Working Together: Post jobs to improve your company visibility (Voices)

Posting your open positions not only helps you find talent, it also helps the community analyze, understand, forecast and prepare the workforce to meet your needs.

After a four-month dip beginning with business closures in March, local job postings have rebounded, and then some. For example, in October, there were just over 24,000 unique positions posted in the Reno-Sparks area, surpassing the previous record set in the summer of 2019, according to EMSI job posting analytics for the Reno-Sparks Metropolitan Statistical Area as of Nov. 24.

There are a number of programs on the market, such as EMSI and Burning Glass, that aggregate, deduplicate and report job posting data.

That data can then be analyzed to calculate the volume and urgency of employer demand for talent within the state and region.

This data is also used to better understand the trends of specific industries, occupations and even hard and soft skills in demand by employers.

For example, since March, the top-posted occupation in our region was Registered Nurses, followed by Heavy and Tractor-Trailer Truck Drivers, and then Stockers and Order Fillers. Communications, Customer Service and Management are the top posted soft skills for that same period.

For jobs requiring a post-secondary degree, we still find Registered Nurses at the top, followed by Accountants and Auditors, and then Software Developers and Quality Assurance Analysts and Testers.

Why is this important? Education systems use this information to guide program development, and government agencies use this information to understand local and regional trends.

Workforce system providers use job postings to help guide job seekers in their search and direct them toward training programs to fill skills gaps. Job postings can also be used to prioritize funding and direct business attraction activity.

However, even as the posting numbers hit record highs, we know many companies are opting not to post open positions at all. Many employers were forced to restructure during the Great Recession, and the expensive and time intensive recruiting process was hit hard.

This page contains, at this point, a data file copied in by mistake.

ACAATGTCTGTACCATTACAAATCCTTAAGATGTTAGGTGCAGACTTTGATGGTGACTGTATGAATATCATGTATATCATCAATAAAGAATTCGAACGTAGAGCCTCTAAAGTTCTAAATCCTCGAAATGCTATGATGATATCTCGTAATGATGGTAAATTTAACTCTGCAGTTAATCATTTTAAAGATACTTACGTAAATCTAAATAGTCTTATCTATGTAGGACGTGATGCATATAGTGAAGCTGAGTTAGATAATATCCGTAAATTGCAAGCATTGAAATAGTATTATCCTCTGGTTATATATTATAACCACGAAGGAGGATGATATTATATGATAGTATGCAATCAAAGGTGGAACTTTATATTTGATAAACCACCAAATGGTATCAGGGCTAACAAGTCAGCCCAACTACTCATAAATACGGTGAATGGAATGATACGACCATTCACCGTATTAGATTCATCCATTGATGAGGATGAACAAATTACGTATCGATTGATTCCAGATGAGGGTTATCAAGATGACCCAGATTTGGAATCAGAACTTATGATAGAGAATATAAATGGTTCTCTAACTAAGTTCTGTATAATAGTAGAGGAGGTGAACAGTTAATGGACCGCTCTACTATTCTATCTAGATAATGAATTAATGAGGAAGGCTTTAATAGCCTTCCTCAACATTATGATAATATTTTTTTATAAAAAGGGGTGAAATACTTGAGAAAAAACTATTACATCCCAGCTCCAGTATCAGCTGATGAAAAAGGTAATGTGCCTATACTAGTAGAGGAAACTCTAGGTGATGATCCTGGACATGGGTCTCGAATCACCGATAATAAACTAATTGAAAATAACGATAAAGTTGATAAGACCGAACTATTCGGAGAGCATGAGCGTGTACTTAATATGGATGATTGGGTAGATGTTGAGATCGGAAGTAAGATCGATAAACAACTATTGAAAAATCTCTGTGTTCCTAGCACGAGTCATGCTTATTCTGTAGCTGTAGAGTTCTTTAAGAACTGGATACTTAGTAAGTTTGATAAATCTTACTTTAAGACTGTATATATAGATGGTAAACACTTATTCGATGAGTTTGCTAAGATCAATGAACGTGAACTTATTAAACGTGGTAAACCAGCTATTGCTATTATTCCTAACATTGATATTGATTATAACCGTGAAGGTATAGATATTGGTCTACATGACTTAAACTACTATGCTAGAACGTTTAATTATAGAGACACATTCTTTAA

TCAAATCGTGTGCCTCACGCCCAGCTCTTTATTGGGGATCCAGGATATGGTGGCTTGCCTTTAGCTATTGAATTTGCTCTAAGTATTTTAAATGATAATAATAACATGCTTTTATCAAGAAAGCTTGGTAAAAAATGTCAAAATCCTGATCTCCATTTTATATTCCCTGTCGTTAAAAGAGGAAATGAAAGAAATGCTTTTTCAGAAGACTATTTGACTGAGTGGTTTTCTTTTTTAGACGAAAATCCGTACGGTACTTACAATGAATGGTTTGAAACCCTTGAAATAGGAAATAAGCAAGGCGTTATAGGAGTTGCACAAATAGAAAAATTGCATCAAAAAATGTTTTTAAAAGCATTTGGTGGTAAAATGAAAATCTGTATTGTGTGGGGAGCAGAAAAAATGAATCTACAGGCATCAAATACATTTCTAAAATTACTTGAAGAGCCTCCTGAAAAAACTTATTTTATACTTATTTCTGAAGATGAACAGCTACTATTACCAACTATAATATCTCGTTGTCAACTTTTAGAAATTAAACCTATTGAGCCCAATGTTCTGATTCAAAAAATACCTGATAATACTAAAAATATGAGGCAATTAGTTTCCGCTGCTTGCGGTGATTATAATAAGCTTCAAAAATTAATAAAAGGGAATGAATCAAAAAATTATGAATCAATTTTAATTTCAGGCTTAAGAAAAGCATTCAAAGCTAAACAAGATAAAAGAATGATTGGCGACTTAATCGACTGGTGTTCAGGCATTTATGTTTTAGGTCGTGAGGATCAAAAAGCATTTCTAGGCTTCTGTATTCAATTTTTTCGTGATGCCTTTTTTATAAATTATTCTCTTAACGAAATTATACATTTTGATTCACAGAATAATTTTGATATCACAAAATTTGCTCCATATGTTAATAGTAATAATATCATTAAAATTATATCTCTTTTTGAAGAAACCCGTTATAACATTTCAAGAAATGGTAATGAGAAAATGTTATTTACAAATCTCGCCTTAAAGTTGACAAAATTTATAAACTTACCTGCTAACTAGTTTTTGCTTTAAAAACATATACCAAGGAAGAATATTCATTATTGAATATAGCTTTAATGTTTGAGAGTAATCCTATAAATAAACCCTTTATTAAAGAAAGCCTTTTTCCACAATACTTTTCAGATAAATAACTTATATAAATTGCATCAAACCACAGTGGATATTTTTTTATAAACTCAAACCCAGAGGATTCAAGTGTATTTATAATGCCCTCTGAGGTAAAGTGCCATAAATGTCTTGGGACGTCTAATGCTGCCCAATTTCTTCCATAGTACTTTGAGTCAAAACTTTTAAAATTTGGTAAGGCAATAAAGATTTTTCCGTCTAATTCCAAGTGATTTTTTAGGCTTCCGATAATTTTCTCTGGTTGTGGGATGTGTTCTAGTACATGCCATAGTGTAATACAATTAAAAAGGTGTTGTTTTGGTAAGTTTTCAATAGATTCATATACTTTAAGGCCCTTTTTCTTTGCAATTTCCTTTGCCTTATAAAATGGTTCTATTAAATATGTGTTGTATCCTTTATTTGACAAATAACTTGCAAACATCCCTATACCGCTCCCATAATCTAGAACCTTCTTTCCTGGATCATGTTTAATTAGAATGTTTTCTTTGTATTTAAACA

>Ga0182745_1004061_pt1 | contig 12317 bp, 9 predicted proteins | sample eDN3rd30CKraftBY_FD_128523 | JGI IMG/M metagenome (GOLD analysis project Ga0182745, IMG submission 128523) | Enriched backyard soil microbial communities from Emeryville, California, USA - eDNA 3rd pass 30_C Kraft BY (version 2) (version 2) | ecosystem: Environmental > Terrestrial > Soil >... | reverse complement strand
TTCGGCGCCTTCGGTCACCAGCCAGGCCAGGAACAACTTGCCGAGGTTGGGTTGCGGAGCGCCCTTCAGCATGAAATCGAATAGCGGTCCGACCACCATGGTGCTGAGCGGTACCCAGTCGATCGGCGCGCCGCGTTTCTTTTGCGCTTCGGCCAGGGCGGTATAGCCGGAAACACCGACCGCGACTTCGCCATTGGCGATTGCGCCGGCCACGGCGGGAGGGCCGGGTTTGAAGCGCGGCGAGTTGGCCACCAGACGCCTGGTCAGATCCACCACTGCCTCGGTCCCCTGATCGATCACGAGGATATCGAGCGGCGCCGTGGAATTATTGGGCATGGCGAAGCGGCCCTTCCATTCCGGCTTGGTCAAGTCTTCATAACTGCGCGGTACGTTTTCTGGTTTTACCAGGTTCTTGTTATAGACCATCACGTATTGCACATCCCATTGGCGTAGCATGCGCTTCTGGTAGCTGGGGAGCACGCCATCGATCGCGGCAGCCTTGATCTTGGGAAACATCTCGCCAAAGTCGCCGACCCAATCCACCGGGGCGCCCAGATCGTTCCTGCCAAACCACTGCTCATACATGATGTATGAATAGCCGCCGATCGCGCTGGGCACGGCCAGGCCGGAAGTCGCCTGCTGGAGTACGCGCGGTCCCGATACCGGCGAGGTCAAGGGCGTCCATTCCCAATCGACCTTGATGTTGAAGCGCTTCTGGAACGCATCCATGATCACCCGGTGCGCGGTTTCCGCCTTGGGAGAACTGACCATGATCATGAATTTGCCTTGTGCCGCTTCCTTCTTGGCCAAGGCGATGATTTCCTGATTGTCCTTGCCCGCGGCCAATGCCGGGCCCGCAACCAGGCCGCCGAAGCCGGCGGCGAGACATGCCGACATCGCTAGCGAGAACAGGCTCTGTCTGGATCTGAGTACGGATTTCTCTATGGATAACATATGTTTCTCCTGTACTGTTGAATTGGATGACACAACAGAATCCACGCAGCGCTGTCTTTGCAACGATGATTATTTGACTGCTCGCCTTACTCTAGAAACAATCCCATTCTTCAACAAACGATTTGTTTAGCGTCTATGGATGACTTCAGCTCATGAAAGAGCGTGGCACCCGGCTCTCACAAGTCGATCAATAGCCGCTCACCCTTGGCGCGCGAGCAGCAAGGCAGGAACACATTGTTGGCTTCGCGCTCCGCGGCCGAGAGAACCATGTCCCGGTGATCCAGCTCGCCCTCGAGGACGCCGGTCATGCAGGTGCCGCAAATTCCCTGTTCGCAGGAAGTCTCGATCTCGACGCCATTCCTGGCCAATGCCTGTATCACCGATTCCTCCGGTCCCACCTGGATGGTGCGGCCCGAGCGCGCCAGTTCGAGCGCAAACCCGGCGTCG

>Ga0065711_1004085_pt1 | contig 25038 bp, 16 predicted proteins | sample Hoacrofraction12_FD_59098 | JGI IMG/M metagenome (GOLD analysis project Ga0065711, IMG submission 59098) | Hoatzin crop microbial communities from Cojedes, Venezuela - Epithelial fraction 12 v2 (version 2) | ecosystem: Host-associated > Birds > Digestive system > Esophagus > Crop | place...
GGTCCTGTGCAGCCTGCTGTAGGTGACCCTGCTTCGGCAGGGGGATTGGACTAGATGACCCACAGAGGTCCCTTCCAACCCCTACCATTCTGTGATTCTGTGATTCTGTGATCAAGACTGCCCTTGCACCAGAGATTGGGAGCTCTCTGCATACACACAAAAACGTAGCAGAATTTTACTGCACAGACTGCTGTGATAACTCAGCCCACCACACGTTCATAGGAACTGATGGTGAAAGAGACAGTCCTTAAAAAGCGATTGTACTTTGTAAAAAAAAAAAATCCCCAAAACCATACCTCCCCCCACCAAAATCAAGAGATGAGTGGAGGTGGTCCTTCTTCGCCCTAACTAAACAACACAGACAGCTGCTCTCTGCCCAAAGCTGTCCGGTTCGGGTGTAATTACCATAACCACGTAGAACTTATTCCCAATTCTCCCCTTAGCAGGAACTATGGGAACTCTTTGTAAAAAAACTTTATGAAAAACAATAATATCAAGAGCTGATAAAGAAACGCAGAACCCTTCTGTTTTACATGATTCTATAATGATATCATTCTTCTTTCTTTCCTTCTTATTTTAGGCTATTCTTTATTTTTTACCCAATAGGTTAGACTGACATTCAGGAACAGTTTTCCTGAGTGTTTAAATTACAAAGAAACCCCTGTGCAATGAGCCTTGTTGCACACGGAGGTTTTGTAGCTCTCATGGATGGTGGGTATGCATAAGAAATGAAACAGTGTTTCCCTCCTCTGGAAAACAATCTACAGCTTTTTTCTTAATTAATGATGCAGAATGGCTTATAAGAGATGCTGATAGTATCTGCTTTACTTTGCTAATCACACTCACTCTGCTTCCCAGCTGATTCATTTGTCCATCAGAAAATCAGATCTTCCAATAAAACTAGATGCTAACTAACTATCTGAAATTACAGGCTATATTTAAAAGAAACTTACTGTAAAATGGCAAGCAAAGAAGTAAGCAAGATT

In an effort to cut costs, about 40% of U.S companies outsourced at least some of the hiring process, and almost all have turned to technology to streamline the labor-intensive recruiting process.

In the past few years, some companies have stopped posting jobs in lieu of recruiting talent directly.

If you’re in a field like HR, Technology or Healthcare, you are no stranger to active recruiting on platforms like LinkedIn.

In fact, the majority of people who took new jobs last year weren’t searching for one, according to the 2019 article, “Your Approach to Hiring Is All Wrong,” in the Harvard Business Review.

Not sure where to start? There are many resources to help you draft a description, including tools such as this job description writer (accessible here:, which will generate a complete draft based only on the occupation and location.

The more detail you can provide, the more valuable it is, not only for the job seeker, but also for the community.

Where to post?

  • is a free and easy job board, but it can be easy for posts to get buried because of the heavy volume.
  • LinkedIn is very popular, and posting jobs and other company news makes it easy to develop a future talent pool “following.”
  • is the State of Nevada’s job board. Managed by the Department of Employment, Training, and Rehabilitation (DETR), all individuals in the workforce system — collecting unemployment, welfare benefits, etc. — are required to create job seeker accounts in EmployNV.
  • Our higher education institutions manage their own job boards and are popular resources for students and alumni:
  • Many employers overlook their own website as a platform for posting jobs, but it’s an excellent way to help job seekers and others in the community to better understand your needs.

In addition to being beneficial to your community’s ability to meet your workforce needs, posting jobs helps improve an employer’s visibility and brand for future candidates.

While there are other ways communities can access employer-demand data, they are much more resource-intensive, delayed or sometimes even less reliable than job posting data.

So, remember, your job posting is more than a cursory gesture — it’s a valuable metric to inform those who work to support your workforce needs.

“Working Together” is a recurring Voices column in the NNBW authored by the Economic Development Authority of Western Nevada, where Amy Fleming is director of workforce development. Reach her for comment at


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